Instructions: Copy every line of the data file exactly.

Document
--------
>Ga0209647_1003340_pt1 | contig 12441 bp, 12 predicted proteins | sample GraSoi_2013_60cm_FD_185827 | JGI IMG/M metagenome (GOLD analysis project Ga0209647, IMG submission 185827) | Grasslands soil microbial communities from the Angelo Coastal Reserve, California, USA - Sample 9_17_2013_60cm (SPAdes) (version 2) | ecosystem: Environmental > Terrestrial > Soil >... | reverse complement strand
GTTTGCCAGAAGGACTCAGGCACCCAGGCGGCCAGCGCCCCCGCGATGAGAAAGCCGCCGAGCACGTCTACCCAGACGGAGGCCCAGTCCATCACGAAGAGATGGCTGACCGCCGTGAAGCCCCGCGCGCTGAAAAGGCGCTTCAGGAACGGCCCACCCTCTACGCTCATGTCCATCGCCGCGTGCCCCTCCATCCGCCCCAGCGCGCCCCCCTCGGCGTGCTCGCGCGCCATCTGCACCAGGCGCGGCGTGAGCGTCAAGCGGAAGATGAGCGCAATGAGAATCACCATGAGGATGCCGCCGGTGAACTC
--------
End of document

>Ga0209647_1003340_pt1 | contig 12441 bp, 12 predicted proteins | sample GraSoi_2013_60cm_FD_185827 | JGI IMG/M metagenome (GOLD analysis project Ga0209647, IMG submission 185827) | Grasslands soil microbial communities from the Angelo Coastal Reserve, California, USA - Sample 9_17_2013_60cm (SPAdes) (version 2) | ecosystem: Environmental > Terrestrial > Soil >... | reverse complement strand
GTTTGCCAGAAGGACTCAGGCACCCAGGCGGCCAGCGCCCCCGCGATGAGAAAGCCGCCGAGCACGTCTACCCAGACGGAGGCCCAGTCCATCACGAAGAGATGGCTGACCGCCGTGAAGCCCCGCGCGCTGAAAAGGCGCTTCAGGAACGGCCCACCCTCTACGCTCATGTCCATCGCCGCGTGCCCCTCCATCCGCCCCAGCGCGCCCCCCTCGGCGTGCTCGCGCGCCATCTGCACCAGGCGCGGCGTGAGCGTCAAGCGGAAGATGAGCGCAATGAGAATCACCATGAGGATGCCGCCGGTGAACTC